05 family in masksIn Other News … millions of Americans, including this one, are breathing sighs of relief and feeling our bodies relax a bit now that hardball and toxic partisan politics are taking a break under a new Administration. Its absence gives all of us a chance to absorb other news perhaps not as intense, but important, nevertheless. Here are several national stories that have caught my attention.

Like many other developed nations, the United States’ birth rate is falling, beginning in 2008 and dipping below the replacement level. Americans are marrying later, if at all, and having fewer children. Demographers say there are multiple reasons for this, including the phenomenal expense of raising and educating children and our nation’s distinctly unfriendly family support policies.

Both Democrats and Republicans, including President Biden and U.S. Senator Mitt Romney, are proposing financial supports for families, albeit of different sorts and for different lengths of time. Other nations, notably Spain, Hungary, France and Japan, have instituted various financial incentives, but none have worked over the long term. A recent story in the The New York Times concludes, “Public child care is the only policy that has been shown to increase fertility in a lasting way … especially if its quality is high, and if it’s available for children of all ages and covers a range of work hours.”

Researchers at the Wittgenstein Centre in Vienna, which studies population, stress this: “Policies should respond to diverse needs of the population, and not to the ideological beliefs of the policy makers.”

And why should we care whether our birth rate declines? We should care because babies grow into the workers of tomorrow who provide society’s financial safety nets and become the movers and shakers for everyone’s futures.
COVID has changed so much about how we live. We must now wear masks, limit our social interactions and the number of people we see, including family and friends, and many of us are suffering mental and emotional distress of all sorts because of COVID’s effects. We now know COVID has also changed how long we live.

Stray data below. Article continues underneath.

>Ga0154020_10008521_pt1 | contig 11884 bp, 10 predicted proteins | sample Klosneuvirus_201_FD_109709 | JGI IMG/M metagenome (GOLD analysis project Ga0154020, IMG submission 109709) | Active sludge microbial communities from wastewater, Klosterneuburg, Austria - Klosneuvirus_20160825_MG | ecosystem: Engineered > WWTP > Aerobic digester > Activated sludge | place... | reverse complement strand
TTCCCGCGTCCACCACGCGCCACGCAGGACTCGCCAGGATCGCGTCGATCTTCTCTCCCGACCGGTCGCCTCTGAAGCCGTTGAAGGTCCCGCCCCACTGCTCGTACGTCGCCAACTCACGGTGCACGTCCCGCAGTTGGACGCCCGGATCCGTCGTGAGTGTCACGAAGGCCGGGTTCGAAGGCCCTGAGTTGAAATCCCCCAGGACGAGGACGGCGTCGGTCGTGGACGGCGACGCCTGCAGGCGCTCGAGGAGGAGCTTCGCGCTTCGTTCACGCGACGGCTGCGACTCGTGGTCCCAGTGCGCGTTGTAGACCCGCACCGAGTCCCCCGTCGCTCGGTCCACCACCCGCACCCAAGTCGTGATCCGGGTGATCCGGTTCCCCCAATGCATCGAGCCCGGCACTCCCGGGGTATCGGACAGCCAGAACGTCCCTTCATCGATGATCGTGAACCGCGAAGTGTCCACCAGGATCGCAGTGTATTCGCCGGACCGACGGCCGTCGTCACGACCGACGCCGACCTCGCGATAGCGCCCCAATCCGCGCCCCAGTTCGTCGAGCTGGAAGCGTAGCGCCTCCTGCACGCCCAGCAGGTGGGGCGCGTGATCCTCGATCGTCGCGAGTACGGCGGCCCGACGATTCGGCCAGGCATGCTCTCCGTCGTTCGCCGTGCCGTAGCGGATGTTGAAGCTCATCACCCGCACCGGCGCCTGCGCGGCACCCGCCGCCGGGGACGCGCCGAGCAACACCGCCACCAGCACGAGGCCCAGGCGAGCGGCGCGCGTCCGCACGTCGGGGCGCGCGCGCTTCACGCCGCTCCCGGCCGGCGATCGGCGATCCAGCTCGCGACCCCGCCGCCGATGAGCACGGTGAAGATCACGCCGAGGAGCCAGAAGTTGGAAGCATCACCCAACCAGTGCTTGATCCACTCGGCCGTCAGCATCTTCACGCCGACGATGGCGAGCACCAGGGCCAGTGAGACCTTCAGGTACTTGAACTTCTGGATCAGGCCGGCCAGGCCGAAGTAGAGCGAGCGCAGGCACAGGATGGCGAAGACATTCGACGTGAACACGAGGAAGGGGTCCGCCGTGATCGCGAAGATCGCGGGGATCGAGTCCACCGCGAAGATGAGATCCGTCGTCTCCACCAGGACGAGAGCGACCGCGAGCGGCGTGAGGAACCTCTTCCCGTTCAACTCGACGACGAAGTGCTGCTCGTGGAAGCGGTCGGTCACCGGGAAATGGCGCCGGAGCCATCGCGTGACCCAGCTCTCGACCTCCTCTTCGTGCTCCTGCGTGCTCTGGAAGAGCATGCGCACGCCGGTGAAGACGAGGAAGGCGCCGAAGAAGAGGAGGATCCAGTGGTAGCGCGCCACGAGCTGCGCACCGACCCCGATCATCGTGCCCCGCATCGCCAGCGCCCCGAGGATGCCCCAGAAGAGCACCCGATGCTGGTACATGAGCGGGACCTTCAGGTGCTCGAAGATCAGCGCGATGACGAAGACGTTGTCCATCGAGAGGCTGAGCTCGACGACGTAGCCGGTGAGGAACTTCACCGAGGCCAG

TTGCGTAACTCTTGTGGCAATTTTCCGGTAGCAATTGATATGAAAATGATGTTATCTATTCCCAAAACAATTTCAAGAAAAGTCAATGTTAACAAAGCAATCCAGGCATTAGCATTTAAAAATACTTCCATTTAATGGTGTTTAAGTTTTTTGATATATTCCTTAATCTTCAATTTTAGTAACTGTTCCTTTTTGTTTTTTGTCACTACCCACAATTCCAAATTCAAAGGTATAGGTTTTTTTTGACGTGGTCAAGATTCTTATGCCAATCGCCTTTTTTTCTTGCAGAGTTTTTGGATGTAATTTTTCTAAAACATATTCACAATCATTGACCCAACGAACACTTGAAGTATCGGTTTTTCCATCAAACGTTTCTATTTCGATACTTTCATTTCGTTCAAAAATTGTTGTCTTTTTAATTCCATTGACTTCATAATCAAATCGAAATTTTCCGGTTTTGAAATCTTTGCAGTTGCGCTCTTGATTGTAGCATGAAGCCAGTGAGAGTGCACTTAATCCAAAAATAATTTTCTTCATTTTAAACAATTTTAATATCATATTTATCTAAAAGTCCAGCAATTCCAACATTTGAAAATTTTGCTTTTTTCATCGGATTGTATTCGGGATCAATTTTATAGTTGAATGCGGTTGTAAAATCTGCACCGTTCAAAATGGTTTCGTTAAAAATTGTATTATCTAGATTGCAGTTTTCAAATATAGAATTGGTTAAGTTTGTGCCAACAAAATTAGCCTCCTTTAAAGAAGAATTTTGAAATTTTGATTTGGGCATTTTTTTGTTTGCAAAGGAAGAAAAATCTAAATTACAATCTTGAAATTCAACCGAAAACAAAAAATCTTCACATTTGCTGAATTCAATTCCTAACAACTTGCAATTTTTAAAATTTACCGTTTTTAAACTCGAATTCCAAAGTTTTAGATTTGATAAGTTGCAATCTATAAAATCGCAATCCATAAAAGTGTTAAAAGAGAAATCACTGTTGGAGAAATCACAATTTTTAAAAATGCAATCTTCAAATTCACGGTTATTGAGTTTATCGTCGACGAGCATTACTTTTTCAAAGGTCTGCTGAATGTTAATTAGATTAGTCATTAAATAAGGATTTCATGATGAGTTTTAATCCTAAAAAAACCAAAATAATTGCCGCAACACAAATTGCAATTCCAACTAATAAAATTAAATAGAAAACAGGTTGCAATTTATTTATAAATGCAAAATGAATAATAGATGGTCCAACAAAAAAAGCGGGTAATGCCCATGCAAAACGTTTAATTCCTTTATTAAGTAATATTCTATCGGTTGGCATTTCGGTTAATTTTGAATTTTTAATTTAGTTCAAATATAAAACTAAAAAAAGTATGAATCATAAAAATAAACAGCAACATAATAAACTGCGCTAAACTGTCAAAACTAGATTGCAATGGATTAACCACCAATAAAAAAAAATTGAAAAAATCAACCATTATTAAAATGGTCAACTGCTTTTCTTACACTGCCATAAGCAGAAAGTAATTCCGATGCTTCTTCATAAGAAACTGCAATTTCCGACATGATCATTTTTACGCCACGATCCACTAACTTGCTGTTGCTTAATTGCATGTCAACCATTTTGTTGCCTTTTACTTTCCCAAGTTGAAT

More than half a million Americans have died of COVID, more than in any other nation and more than Americans deaths in World War II and the Korean and Vietnam conflicts combined. The massive number of fatalities has literally lowered the life expectancy for all of us by at least one year, and more for racial and ethnic minorities. The gap between the life spans of white and Black Americans is now six years, the widest gap in more than two decades. Such declines in developed nations are unusual, and the United States had begun rebounding from thousands of opioid epidemic deaths between 2014 and 2017. Those gains are now gone. The last major U.S. life span decline was between 1942 and 1943 when our nation entered World War II.

The United States has historically prided itself on being just that— individual states that united. Each state makes its own laws and regulations, which creates a patchwork which has worked for more than 250 years. Occasionally, we find situations where a national strategy would have been more effective than the patchwork. Imagine how much more efficient and almost certainly less lethal a comprehensive national approach fighting COVID and delivering vaccines would have been than our system of each state — and in North Carolina each county — working independently. And, the 29 million people who live in Texas and who suffered through this month’s record cold snap probably wish Texas had become part of the national energy grid so that other states could have sent them some power.

In other words, national responsibility for issues involving public health and safety is not always a bad thing.

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